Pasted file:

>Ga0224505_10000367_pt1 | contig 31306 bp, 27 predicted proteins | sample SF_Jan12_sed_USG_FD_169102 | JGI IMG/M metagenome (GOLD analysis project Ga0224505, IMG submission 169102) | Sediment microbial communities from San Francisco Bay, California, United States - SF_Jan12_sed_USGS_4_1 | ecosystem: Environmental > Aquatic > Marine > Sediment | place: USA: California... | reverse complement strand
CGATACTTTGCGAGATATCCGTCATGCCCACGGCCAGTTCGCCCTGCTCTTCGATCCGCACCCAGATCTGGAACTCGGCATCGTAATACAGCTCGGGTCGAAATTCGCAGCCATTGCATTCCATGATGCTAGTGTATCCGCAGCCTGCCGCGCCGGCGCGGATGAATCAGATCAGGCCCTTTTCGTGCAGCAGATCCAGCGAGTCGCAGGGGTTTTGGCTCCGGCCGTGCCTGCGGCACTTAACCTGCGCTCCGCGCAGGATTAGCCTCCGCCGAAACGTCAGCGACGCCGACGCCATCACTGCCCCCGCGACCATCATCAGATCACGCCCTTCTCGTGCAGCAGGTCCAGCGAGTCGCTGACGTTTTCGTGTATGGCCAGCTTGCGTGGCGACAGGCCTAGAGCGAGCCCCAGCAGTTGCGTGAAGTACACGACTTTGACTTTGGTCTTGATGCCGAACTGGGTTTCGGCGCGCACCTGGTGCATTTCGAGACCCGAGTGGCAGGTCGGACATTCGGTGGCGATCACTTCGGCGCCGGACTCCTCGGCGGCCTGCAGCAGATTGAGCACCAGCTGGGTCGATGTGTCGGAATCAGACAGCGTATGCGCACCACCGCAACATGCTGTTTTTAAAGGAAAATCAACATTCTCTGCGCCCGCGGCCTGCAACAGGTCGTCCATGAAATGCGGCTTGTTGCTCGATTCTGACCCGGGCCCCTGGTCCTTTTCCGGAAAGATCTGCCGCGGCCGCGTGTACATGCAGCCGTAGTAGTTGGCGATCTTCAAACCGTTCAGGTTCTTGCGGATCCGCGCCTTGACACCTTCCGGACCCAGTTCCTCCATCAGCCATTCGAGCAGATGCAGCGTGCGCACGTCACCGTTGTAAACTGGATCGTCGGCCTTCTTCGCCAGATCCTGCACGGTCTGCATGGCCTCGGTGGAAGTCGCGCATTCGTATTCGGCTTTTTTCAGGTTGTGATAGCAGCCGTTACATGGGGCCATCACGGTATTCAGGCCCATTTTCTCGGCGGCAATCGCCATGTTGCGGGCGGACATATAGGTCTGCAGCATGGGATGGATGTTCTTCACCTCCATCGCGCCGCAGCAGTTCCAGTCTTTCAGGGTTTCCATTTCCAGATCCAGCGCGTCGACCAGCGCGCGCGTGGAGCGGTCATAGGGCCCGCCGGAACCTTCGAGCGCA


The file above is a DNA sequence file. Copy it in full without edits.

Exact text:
>Ga0224505_10000367_pt1 | contig 31306 bp, 27 predicted proteins | sample SF_Jan12_sed_USG_FD_169102 | JGI IMG/M metagenome (GOLD analysis project Ga0224505, IMG submission 169102) | Sediment microbial communities from San Francisco Bay, California, United States - SF_Jan12_sed_USGS_4_1 | ecosystem: Environmental > Aquatic > Marine > Sediment | place: USA: California... | reverse complement strand
CGATACTTTGCGAGATATCCGTCATGCCCACGGCCAGTTCGCCCTGCTCTTCGATCCGCACCCAGATCTGGAACTCGGCATCGTAATACAGCTCGGGTCGAAATTCGCAGCCATTGCATTCCATGATGCTAGTGTATCCGCAGCCTGCCGCGCCGGCGCGGATGAATCAGATCAGGCCCTTTTCGTGCAGCAGATCCAGCGAGTCGCAGGGGTTTTGGCTCCGGCCGTGCCTGCGGCACTTAACCTGCGCTCCGCGCAGGATTAGCCTCCGCCGAAACGTCAGCGACGCCGACGCCATCACTGCCCCCGCGACCATCATCAGATCACGCCCTTCTCGTGCAGCAGGTCCAGCGAGTCGCTGACGTTTTCGTGTATGGCCAGCTTGCGTGGCGACAGGCCTAGAGCGAGCCCCAGCAGTTGCGTGAAGTACACGACTTTGACTTTGGTCTTGATGCCGAACTGGGTTTCGGCGCGCACCTGGTGCATTTCGAGACCCGAGTGGCAGGTCGGACATTCGGTGGCGATCACTTCGGCGCCGGACTCCTCGGCGGCCTGCAGCAGATTGAGCACCAGCTGGGTCGATGTGTCGGAATCAGACAGCGTATGCGCACCACCGCAACATGCTGTTTTTAAAGGAAAATCAACATTCTCTGCGCCCGCGGCCTGCAACAGGTCGTCCATGAAATGCGGCTTGTTGCTCGATTCTGACCCGGGCCCCTGGTCCTTTTCCGGAAAGATCTGCCGCGGCCGCGTGTACATGCAGCCGTAGTAGTTGGCGATCTTCAAACCGTTCAGGTTCTTGCGGATCCGCGCCTTGACACCTTCCGGACCCAGTTCCTCCATCAGCCATTCGAGCAGATGCAGCGTGCGCACGTCACCGTTGTAAACTGGATCGTCGGCCTTCTTCGCCAGATCCTGCACGGTCTGCATGGCCTCGGTGGAAGTCGCGCATTCGTATTCGGCTTTTTTCAGGTTGTGATAGCAGCCGTTACATGGGGCCATCACGGTATTCAGGCCCATTTTCTCGGCGGCAATCGCCATGTTGCGGGCGGACATATAGGTCTGCAGCATGGGATGGATGTTCTTCACCTCCATCGCGCCGCAGCAGTTCCAGTCTTTCAGGGTTTCCATTTCCAGATCCAGCGCGTCGACCAGCGCGCGCGTGGAGCGGTCATAGGGCCCGCCGGAACCTTCGAGCGCA